A brief history of computer audio and MusE

To quickly summarize over a decade (two decades!) of open source development:

In the early days of 2000 Werner Schweer released the first version of MusE as the package muse-0.0.1.tar.gz. In it’s first few releases (actually not few, Werner relentlessly churned out new releases) MusE was only a midi sequencer. The target was to create a fully fledged midi sequencer for the Linux operating system. Over the years audio was added among with other things implemented and sometimes abandoned. Today MusE is a stable and feature rich music creation environment which strives to encompass most of the music recording process, creation, editing, mixing, mastering.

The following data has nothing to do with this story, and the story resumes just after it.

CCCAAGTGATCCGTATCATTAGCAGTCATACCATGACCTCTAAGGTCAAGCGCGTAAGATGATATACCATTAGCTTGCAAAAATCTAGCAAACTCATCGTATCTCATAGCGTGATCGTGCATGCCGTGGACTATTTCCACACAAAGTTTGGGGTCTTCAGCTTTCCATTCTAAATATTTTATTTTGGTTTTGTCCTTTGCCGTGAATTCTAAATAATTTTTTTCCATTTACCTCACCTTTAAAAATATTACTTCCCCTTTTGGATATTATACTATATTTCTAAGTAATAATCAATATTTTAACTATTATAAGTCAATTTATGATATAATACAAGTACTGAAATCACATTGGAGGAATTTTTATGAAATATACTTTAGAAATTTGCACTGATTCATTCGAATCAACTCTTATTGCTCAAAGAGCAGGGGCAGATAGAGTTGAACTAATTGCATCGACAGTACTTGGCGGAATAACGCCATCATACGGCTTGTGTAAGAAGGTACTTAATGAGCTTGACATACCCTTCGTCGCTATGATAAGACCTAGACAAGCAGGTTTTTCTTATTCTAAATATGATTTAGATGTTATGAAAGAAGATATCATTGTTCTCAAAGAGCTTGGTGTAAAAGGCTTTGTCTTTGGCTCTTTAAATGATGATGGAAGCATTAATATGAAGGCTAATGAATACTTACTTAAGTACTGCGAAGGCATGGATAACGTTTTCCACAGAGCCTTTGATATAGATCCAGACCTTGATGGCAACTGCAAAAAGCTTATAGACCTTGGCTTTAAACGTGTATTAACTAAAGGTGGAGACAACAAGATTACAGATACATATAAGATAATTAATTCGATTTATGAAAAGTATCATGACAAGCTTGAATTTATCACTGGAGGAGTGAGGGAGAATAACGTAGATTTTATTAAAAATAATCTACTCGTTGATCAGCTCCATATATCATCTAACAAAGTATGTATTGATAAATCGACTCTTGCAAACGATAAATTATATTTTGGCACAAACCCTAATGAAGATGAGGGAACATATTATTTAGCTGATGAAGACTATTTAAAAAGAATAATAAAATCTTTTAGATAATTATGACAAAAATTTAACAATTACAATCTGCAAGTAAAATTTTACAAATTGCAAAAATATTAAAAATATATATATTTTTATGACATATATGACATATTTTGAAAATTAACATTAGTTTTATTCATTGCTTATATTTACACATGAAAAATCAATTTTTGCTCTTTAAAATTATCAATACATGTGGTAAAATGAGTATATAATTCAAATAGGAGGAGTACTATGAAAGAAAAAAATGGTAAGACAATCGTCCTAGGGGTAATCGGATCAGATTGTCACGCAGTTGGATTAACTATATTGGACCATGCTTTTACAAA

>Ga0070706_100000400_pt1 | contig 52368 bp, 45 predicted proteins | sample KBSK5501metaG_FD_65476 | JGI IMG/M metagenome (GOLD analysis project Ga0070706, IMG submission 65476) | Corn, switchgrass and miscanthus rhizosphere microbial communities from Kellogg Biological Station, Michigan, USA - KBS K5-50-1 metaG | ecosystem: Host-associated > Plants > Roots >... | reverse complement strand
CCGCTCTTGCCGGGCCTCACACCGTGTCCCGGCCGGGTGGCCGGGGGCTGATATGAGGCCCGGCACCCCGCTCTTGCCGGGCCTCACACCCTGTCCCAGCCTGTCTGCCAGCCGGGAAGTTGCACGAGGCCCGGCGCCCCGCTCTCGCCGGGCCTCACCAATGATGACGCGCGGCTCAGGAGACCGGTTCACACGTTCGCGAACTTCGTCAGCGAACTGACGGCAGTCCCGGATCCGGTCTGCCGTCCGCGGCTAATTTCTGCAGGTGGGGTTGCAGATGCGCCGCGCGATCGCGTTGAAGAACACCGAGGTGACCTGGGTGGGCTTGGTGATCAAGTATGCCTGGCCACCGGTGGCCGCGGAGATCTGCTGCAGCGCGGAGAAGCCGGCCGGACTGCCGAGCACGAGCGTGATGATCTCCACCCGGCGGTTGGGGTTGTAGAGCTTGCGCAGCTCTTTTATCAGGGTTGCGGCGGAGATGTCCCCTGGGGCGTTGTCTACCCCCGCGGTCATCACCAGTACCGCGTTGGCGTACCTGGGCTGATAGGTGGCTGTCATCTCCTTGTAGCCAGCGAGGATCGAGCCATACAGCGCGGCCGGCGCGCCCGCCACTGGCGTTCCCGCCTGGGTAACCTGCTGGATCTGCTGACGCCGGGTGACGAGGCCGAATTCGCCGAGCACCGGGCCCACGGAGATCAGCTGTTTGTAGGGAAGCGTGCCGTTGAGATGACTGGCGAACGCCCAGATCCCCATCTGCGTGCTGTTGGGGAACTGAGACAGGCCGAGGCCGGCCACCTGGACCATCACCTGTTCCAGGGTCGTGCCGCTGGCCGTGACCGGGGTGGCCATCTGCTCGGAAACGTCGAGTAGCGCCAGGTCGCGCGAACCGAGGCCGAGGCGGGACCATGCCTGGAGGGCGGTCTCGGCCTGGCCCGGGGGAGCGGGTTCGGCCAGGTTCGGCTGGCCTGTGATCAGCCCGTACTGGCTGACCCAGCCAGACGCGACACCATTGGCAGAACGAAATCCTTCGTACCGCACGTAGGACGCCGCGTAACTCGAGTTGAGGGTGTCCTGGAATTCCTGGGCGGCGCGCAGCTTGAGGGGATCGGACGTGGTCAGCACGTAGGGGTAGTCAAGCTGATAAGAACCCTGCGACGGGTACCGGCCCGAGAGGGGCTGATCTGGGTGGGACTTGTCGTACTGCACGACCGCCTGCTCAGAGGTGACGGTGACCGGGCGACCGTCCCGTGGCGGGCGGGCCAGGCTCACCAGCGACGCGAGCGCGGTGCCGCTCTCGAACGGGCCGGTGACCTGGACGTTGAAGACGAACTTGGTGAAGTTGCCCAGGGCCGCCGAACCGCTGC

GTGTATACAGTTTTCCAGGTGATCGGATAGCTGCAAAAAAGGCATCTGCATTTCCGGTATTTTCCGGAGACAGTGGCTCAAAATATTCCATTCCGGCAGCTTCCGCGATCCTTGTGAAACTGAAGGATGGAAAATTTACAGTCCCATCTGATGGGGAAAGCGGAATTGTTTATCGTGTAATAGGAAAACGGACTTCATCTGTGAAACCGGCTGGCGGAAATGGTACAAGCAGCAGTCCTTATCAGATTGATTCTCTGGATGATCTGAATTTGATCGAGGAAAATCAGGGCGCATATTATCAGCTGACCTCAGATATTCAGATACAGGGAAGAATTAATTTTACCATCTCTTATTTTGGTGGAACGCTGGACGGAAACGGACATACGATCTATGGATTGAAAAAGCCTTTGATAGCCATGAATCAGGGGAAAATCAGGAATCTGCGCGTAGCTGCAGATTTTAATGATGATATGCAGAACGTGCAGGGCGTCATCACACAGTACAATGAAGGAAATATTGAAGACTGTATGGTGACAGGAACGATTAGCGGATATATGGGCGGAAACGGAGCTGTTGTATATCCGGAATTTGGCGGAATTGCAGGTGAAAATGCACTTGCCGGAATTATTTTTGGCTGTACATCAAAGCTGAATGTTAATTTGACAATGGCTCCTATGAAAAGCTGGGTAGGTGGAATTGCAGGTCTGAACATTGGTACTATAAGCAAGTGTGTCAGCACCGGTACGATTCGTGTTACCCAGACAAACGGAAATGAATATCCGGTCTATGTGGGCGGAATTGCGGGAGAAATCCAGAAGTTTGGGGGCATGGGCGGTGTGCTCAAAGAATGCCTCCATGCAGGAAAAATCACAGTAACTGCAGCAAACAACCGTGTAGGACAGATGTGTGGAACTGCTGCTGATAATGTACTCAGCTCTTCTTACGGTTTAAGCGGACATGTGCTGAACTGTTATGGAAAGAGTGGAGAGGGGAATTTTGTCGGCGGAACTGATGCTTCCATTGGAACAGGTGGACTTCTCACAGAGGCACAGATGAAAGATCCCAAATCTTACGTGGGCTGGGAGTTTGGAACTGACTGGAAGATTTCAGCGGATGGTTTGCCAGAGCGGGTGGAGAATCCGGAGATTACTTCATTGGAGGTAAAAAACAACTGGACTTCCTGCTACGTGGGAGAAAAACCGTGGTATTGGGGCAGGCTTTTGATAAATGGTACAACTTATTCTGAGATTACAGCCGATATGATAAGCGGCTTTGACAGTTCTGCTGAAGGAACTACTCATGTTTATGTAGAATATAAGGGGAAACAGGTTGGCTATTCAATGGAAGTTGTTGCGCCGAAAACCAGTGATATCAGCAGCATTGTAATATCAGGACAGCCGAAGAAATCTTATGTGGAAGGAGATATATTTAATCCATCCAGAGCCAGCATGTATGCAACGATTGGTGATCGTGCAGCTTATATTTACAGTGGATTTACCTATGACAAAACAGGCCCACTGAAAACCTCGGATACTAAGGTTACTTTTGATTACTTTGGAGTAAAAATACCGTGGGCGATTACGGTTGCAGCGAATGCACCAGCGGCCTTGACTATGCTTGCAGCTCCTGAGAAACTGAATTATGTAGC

CTRL refers to the control key on the keyboard, e.g. CTRL+C means to press and hold the control key while pressing the c key. Make sure you know where you have it so you won’t accidentally lose control (bad jokes are the best jokes, so say we all!).
SHIFT refers to the shift key on the keyboard, see above for usage
ALT refers to the alt key on the keyboard, see above for usage
$> is used as a generic definition for a terminal prompt. When the manual lists a command that shall be typed, the prompt is not part of the command.
Keys are always referred to in bold uppercase, e.g. A. For instance SHIFT+A for the key a pressed together with the shift key.
Sometimes terminal examples are written tabbed in with a fixed font to visualize more closely what something looks like on the screen. E.g.
$> muse4